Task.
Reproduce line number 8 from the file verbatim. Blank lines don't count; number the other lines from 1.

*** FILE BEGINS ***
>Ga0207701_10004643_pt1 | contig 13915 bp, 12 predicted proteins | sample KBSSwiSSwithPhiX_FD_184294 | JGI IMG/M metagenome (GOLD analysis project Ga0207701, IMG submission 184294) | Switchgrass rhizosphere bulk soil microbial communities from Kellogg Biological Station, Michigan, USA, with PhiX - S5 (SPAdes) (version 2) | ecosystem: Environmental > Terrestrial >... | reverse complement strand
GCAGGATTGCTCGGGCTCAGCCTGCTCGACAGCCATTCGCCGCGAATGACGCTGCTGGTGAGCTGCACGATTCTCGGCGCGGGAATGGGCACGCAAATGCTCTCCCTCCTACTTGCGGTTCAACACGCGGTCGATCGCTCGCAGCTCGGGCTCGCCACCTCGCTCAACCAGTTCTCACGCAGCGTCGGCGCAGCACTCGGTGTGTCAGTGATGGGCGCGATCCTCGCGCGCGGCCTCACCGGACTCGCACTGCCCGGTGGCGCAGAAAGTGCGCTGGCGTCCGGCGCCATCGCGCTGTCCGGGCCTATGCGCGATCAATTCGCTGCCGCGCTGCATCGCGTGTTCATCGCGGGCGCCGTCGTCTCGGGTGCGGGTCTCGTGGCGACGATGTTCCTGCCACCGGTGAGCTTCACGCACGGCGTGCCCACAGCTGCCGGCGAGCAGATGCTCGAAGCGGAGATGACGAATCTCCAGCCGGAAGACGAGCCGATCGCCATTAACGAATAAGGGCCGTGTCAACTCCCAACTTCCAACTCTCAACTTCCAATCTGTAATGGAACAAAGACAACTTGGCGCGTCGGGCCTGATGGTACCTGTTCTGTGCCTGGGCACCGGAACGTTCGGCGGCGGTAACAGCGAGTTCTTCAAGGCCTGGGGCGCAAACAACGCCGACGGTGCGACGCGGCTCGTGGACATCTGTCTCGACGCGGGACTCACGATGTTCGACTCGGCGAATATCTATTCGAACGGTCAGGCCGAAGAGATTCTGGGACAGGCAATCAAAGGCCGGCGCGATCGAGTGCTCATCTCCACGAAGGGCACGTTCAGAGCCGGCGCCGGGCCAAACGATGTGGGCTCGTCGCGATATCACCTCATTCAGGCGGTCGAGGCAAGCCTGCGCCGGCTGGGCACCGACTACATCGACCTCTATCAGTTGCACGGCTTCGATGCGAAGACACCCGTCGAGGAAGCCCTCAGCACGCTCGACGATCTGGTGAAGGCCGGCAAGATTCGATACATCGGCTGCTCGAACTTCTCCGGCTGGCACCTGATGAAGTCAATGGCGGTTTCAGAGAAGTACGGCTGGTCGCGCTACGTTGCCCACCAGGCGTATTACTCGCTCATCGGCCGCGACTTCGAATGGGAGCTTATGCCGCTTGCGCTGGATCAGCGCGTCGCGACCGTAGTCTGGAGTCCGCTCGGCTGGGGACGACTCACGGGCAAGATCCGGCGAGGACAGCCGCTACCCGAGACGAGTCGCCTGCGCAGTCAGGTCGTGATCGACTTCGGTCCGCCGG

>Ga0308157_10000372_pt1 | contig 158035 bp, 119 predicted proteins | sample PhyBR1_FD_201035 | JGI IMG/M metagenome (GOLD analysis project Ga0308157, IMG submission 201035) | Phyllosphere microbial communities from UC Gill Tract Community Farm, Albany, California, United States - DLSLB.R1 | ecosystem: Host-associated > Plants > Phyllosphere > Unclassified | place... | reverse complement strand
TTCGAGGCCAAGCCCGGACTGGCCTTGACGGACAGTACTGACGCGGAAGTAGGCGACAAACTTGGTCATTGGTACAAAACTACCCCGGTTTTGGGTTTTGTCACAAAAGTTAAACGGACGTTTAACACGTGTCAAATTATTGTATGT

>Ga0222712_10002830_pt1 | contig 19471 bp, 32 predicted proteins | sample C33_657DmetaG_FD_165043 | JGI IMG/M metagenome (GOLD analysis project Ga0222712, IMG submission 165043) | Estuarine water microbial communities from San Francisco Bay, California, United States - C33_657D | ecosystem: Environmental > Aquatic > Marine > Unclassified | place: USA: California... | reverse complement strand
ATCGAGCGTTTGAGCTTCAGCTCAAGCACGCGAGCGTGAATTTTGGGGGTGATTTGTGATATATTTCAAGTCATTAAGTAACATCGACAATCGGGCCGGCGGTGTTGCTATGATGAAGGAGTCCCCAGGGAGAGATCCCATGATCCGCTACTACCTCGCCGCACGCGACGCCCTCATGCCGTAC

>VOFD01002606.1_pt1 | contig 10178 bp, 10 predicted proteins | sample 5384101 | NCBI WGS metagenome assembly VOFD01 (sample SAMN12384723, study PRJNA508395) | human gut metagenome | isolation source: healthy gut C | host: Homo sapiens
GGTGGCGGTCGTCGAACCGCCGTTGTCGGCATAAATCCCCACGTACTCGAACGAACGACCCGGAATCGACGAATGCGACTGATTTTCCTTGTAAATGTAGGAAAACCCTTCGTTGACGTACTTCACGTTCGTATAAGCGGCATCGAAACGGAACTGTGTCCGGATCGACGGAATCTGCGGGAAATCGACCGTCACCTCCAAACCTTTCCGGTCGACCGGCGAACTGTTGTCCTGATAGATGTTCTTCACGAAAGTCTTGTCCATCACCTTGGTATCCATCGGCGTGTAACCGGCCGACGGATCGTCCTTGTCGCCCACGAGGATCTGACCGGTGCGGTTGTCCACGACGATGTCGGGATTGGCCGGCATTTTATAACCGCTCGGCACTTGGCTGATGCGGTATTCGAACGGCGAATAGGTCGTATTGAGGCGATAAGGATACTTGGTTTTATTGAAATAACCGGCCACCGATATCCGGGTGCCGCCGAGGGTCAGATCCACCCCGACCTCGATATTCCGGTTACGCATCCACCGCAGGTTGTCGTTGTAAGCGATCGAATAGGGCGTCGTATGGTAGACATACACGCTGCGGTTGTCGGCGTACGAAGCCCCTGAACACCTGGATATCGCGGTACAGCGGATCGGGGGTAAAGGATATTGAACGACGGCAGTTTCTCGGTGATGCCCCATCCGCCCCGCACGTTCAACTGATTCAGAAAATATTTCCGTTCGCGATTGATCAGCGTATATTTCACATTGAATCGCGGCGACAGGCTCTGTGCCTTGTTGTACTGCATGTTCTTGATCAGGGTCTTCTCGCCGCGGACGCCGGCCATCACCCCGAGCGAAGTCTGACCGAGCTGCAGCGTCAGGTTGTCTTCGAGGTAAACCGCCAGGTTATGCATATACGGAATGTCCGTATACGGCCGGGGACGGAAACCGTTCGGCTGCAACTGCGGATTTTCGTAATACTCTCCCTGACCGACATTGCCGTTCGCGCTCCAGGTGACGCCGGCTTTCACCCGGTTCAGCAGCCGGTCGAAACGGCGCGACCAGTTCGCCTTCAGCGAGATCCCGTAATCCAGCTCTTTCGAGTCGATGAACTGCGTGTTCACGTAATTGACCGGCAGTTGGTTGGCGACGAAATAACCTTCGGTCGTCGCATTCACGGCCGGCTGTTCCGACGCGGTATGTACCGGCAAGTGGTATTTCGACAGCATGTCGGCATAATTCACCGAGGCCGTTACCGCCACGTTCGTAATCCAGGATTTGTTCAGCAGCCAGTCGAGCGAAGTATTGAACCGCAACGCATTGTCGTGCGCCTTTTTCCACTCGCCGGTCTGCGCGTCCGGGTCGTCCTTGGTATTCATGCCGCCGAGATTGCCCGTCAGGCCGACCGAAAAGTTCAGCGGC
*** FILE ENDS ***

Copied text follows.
GGTGGCGGTCGTCGAACCGCCGTTGTCGGCATAAATCCCCACGTACTCGAACGAACGACCCGGAATCGACGAATGCGACTGATTTTCCTTGTAAATGTAGGAAAACCCTTCGTTGACGTACTTCACGTTCGTATAAGCGGCATCGAAACGGAACTGTGTCCGGATCGACGGAATCTGCGGGAAATCGACCGTCACCTCCAAACCTTTCCGGTCGACCGGCGAACTGTTGTCCTGATAGATGTTCTTCACGAAAGTCTTGTCCATCACCTTGGTATCCATCGGCGTGTAACCGGCCGACGGATCGTCCTTGTCGCCCACGAGGATCTGACCGGTGCGGTTGTCCACGACGATGTCGGGATTGGCCGGCATTTTATAACCGCTCGGCACTTGGCTGATGCGGTATTCGAACGGCGAATAGGTCGTATTGAGGCGATAAGGATACTTGGTTTTATTGAAATAACCGGCCACCGATATCCGGGTGCCGCCGAGGGTCAGATCCACCCCGACCTCGATATTCCGGTTACGCATCCACCGCAGGTTGTCGTTGTAAGCGATCGAATAGGGCGTCGTATGGTAGACATACACGCTGCGGTTGTCGGCGTACGAAGCCCCTGAACACCTGGATATCGCGGTACAGCGGATCGGGGGTAAAGGATATTGAACGACGGCAGTTTCTCGGTGATGCCCCATCCGCCCCGCACGTTCAACTGATTCAGAAAATATTTCCGTTCGCGATTGATCAGCGTATATTTCACATTGAATCGCGGCGACAGGCTCTGTGCCTTGTTGTACTGCATGTTCTTGATCAGGGTCTTCTCGCCGCGGACGCCGGCCATCACCCCGAGCGAAGTCTGACCGAGCTGCAGCGTCAGGTTGTCTTCGAGGTAAACCGCCAGGTTATGCATATACGGAATGTCCGTATACGGCCGGGGACGGAAACCGTTCGGCTGCAACTGCGGATTTTCGTAATACTCTCCCTGACCGACATTGCCGTTCGCGCTCCAGGTGACGCCGGCTTTCACCCGGTTCAGCAGCCGGTCGAAACGGCGCGACCAGTTCGCCTTCAGCGAGATCCCGTAATCCAGCTCTTTCGAGTCGATGAACTGCGTGTTCACGTAATTGACCGGCAGTTGGTTGGCGACGAAATAACCTTCGGTCGTCGCATTCACGGCCGGCTGTTCCGACGCGGTATGTACCGGCAAGTGGTATTTCGACAGCATGTCGGCATAATTCACCGAGGCCGTTACCGCCACGTTCGTAATCCAGGATTTGTTCAGCAGCCAGTCGAGCGAAGTATTGAACCGCAACGCATTGTCGTGCGCCTTTTTCCACTCGCCGGTCTGCGCGTCCGGGTCGTCCTTGGTATTCATGCCGCCGAGATTGCCCGTCAGGCCGACCGAAAAGTTCAGCGGC